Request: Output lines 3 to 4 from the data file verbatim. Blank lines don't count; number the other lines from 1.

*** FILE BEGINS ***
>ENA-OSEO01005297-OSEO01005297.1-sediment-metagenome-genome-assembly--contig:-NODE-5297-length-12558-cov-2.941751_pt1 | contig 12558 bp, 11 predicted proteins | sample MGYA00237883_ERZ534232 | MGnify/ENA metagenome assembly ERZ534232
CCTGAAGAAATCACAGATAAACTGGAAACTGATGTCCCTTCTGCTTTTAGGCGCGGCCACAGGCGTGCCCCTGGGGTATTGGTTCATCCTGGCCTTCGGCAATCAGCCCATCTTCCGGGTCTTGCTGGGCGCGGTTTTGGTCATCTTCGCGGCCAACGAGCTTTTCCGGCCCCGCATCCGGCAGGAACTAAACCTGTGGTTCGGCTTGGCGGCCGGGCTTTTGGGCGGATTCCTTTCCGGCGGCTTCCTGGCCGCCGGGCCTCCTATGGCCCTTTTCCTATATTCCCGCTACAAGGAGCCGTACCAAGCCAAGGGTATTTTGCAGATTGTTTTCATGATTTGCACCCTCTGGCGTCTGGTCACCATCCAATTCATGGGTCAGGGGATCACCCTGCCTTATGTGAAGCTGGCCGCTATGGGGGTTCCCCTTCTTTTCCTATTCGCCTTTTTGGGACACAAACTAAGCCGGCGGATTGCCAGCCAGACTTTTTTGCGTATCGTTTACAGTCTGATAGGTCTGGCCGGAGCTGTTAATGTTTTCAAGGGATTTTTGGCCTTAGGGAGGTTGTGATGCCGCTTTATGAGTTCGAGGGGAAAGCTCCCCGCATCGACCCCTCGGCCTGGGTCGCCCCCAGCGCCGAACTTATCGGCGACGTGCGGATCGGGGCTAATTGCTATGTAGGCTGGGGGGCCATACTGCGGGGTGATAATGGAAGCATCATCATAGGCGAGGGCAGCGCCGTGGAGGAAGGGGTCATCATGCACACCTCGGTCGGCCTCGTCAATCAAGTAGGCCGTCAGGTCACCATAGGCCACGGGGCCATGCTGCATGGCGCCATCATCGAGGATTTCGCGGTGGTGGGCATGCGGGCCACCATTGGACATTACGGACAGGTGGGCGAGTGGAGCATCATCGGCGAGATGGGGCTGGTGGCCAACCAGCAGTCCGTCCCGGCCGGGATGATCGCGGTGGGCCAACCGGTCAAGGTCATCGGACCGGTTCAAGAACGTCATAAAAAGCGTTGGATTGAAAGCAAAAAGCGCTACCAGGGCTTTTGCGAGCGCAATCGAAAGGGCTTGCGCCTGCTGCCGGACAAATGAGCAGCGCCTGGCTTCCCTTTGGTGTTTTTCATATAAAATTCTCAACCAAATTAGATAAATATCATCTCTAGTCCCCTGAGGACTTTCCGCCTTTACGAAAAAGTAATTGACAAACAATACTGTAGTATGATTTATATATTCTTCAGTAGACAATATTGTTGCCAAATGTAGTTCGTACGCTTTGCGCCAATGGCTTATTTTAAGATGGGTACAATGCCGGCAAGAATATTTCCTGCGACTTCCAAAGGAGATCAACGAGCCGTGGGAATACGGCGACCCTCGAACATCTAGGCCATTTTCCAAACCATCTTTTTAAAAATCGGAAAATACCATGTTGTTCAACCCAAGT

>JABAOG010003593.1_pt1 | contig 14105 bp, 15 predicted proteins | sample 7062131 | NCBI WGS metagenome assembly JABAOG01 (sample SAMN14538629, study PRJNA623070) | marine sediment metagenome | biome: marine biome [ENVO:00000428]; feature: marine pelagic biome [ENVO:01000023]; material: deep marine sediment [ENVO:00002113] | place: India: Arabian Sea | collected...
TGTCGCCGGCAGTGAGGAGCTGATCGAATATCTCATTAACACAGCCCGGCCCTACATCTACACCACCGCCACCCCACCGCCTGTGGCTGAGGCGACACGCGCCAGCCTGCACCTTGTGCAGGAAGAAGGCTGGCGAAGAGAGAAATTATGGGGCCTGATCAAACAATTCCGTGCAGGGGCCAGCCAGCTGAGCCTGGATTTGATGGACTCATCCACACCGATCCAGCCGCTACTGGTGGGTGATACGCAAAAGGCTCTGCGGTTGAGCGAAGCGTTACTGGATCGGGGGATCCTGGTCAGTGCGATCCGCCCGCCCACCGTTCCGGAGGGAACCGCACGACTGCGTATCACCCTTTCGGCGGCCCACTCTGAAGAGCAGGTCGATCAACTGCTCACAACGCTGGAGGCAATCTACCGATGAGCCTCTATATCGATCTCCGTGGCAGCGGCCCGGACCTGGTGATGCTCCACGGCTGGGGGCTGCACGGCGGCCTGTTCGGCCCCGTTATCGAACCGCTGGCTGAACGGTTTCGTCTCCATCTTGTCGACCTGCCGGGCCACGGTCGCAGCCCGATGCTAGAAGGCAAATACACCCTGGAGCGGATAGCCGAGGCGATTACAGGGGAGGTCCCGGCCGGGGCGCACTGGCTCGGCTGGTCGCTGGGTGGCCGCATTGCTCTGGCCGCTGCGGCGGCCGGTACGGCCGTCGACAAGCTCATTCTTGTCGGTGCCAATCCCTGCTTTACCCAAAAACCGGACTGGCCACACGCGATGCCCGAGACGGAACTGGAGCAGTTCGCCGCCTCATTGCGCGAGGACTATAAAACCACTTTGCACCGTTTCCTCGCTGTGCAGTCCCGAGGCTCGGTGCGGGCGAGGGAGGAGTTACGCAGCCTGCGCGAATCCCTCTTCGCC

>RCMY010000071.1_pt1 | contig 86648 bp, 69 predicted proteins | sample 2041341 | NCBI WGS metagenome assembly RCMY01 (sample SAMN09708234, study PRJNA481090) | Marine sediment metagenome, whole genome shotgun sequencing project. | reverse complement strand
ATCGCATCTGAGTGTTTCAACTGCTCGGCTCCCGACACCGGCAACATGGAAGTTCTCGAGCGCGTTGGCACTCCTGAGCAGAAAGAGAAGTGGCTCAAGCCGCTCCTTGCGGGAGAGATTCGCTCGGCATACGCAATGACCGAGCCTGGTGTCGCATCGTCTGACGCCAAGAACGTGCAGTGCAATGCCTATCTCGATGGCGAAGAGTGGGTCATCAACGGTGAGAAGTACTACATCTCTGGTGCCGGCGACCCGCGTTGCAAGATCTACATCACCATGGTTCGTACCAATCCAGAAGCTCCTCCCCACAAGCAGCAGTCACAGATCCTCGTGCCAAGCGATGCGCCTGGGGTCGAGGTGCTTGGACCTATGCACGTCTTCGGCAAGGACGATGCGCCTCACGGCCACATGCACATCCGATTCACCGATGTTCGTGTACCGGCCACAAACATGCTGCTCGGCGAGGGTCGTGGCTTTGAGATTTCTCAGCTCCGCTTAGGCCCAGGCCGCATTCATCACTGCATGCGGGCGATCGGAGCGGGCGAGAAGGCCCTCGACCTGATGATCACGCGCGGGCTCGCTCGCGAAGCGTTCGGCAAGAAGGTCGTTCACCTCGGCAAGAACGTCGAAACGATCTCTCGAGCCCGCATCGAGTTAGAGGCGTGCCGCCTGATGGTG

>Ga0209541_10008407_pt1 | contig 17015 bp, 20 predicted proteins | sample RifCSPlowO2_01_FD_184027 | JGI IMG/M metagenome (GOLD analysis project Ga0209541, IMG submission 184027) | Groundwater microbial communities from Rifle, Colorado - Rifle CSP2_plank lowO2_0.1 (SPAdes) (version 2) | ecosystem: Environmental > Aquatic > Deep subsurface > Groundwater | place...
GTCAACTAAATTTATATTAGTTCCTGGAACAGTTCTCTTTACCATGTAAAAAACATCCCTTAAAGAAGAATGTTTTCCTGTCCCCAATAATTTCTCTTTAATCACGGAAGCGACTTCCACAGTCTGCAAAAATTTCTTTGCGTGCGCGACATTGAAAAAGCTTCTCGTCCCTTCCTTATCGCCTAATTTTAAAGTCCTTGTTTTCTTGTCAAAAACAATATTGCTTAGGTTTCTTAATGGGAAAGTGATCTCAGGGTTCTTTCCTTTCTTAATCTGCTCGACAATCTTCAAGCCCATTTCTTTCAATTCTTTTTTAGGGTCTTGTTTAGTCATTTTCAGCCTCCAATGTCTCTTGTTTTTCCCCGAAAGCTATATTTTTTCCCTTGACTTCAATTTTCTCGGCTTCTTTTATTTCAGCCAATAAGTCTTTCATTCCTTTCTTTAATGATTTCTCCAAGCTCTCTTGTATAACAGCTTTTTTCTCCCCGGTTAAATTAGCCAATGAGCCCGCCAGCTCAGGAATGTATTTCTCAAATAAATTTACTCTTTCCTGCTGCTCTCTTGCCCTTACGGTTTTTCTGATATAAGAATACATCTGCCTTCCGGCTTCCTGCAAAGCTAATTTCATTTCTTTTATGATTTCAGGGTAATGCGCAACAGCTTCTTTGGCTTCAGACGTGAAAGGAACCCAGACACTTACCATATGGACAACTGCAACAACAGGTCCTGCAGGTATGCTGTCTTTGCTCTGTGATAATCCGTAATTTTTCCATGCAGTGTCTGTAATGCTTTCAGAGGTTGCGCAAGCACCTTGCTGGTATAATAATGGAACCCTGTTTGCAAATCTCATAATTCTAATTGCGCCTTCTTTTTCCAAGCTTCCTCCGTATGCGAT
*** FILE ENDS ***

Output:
>JABAOG010003593.1_pt1 | contig 14105 bp, 15 predicted proteins | sample 7062131 | NCBI WGS metagenome assembly JABAOG01 (sample SAMN14538629, study PRJNA623070) | marine sediment metagenome | biome: marine biome [ENVO:00000428]; feature: marine pelagic biome [ENVO:01000023]; material: deep marine sediment [ENVO:00002113] | place: India: Arabian Sea | collected...
TGTCGCCGGCAGTGAGGAGCTGATCGAATATCTCATTAACACAGCCCGGCCCTACATCTACACCACCGCCACCCCACCGCCTGTGGCTGAGGCGACACGCGCCAGCCTGCACCTTGTGCAGGAAGAAGGCTGGCGAAGAGAGAAATTATGGGGCCTGATCAAACAATTCCGTGCAGGGGCCAGCCAGCTGAGCCTGGATTTGATGGACTCATCCACACCGATCCAGCCGCTACTGGTGGGTGATACGCAAAAGGCTCTGCGGTTGAGCGAAGCGTTACTGGATCGGGGGATCCTGGTCAGTGCGATCCGCCCGCCCACCGTTCCGGAGGGAACCGCACGACTGCGTATCACCCTTTCGGCGGCCCACTCTGAAGAGCAGGTCGATCAACTGCTCACAACGCTGGAGGCAATCTACCGATGAGCCTCTATATCGATCTCCGTGGCAGCGGCCCGGACCTGGTGATGCTCCACGGCTGGGGGCTGCACGGCGGCCTGTTCGGCCCCGTTATCGAACCGCTGGCTGAACGGTTTCGTCTCCATCTTGTCGACCTGCCGGGCCACGGTCGCAGCCCGATGCTAGAAGGCAAATACACCCTGGAGCGGATAGCCGAGGCGATTACAGGGGAGGTCCCGGCCGGGGCGCACTGGCTCGGCTGGTCGCTGGGTGGCCGCATTGCTCTGGCCGCTGCGGCGGCCGGTACGGCCGTCGACAAGCTCATTCTTGTCGGTGCCAATCCCTGCTTTACCCAAAAACCGGACTGGCCACACGCGATGCCCGAGACGGAACTGGAGCAGTTCGCCGCCTCATTGCGCGAGGACTATAAAACCACTTTGCACCGTTTCCTCGCTGTGCAGTCCCGAGGCTCGGTGCGGGCGAGGGAGGAGTTACGCAGCCTGCGCGAATCCCTCTTCGCC